If your image of 4H begins and ends at the county fair, you’re missing out. Yes, the organization began as a program to teach farm youth modern agricultural methods, but that was over 100 years ago. Today’s 4H is the largest out of school kids’ organization in the country, serving over 6.5 million kids with programs on everything from public speaking to rocketry.
“The 4H program has grown and changed with the times,” says Laura Garner, the organization's Communications Director. Today’s participants are more likely to live in cities and suburbs than in rural areas, and all programs are administered locally. “4H creates programming to meet the needs of young people in a particular community,” says Garner. So, kids in one town may focus on photography and nutrition while those in another study DNA analysis and GPS mapping.
One thing that hasn’t changed is 4H’s commitment to “head, heart, health and hands” – in other words, the mission to help kids learn about science and engineering, healthy living, and citizenship with hands-on projects. Funded both privately and by the USDA and the land-grant university system, 4H is able to offer many of its programs either free or at minimal charge.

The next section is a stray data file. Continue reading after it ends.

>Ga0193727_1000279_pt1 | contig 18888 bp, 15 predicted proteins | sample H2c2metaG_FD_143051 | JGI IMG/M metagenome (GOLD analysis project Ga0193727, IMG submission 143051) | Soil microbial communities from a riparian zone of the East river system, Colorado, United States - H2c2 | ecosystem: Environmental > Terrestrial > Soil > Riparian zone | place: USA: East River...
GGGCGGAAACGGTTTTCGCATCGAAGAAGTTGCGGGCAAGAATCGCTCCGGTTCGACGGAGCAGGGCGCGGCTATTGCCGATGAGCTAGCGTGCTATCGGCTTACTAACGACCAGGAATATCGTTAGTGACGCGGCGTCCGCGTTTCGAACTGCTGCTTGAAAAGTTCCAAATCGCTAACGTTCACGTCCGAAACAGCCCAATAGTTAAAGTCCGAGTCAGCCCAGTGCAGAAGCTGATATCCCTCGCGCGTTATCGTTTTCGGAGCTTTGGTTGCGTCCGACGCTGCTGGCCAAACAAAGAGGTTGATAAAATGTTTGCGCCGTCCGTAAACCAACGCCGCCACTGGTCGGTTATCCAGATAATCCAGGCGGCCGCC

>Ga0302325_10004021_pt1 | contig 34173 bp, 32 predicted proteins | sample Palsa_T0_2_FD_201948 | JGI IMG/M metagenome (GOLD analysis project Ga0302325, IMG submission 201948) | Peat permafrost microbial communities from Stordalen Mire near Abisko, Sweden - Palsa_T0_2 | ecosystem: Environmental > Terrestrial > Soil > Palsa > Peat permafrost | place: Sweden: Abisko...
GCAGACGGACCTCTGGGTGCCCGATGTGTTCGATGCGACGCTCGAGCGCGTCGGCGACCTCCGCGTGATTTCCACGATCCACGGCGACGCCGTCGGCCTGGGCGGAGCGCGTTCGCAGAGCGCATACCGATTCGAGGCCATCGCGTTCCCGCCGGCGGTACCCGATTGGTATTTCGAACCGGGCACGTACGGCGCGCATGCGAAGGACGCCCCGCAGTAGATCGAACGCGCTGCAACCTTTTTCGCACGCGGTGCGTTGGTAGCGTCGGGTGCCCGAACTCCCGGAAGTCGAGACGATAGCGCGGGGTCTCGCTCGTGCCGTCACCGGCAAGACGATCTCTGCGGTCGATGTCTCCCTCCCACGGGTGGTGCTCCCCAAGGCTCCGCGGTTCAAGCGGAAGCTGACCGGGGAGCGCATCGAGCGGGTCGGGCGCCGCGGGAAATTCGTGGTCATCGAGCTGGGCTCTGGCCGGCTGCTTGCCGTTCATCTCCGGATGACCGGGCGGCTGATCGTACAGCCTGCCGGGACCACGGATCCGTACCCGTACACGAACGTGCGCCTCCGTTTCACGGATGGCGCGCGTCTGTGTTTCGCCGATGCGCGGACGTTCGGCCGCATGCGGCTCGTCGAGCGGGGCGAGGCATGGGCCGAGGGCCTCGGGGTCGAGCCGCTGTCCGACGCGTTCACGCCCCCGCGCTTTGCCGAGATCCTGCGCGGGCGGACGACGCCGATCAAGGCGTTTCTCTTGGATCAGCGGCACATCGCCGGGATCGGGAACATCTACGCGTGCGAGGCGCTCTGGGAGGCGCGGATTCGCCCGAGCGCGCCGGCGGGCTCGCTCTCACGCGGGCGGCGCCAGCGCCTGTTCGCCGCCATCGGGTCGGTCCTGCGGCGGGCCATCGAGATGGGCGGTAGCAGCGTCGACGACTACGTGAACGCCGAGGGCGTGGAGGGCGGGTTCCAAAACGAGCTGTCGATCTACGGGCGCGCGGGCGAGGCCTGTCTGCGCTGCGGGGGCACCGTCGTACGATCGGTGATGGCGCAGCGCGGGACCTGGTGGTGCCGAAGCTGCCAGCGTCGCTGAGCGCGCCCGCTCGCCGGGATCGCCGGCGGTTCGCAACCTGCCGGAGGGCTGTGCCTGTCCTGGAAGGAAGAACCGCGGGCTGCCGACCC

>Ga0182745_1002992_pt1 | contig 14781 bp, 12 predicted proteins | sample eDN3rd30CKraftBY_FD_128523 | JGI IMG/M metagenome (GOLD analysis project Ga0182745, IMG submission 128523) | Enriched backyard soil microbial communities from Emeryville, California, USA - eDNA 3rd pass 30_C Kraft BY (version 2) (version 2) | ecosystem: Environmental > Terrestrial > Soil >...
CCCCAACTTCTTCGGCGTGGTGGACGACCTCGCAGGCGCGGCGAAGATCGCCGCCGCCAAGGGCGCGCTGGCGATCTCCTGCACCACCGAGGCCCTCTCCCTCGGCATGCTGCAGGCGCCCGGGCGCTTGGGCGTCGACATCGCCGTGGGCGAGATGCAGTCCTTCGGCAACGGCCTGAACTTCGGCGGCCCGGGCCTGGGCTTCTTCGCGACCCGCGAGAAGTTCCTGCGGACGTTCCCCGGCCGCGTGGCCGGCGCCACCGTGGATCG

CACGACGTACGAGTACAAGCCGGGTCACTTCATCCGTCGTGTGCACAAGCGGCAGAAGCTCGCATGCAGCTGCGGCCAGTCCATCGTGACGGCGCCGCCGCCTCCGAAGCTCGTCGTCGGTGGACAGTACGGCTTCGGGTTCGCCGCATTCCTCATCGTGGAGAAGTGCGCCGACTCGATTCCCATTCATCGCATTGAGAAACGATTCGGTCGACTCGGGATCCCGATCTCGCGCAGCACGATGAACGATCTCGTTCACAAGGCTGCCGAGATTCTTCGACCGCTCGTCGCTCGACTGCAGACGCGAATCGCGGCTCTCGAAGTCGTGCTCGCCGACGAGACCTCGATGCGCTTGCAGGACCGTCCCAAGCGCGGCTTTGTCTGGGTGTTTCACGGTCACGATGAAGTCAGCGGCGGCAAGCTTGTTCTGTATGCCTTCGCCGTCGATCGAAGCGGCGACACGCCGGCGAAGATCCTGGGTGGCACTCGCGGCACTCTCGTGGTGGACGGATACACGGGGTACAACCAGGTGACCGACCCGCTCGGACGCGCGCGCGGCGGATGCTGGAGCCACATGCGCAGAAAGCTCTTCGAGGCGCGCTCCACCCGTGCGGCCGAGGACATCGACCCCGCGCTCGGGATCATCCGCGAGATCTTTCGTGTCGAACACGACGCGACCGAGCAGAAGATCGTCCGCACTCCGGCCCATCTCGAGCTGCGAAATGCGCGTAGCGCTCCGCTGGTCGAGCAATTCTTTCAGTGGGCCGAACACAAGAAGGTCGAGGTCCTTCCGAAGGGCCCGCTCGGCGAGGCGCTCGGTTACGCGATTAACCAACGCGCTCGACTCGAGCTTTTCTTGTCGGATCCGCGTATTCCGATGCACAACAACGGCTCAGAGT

Various 4H programs are available for kids ages 5-19, typically through schools, after-school programs, community groups and summer camps, as well as at US military bases abroad. Many of the teachers are extension educators from land-grant universities like Penn State and UC Davis. However, far more are volunteers; there are currently 540,000. They serve an ethnically diverse group split almost evenly between male and female. All strive to provide kids with a sense of belonging, encourage generosity, nurture budding independence, and offer opportunities to master challenges.
Sound good? There's no time like the present! To learn more about the national 4H program and see what your local branch has to offer, visit 4H's website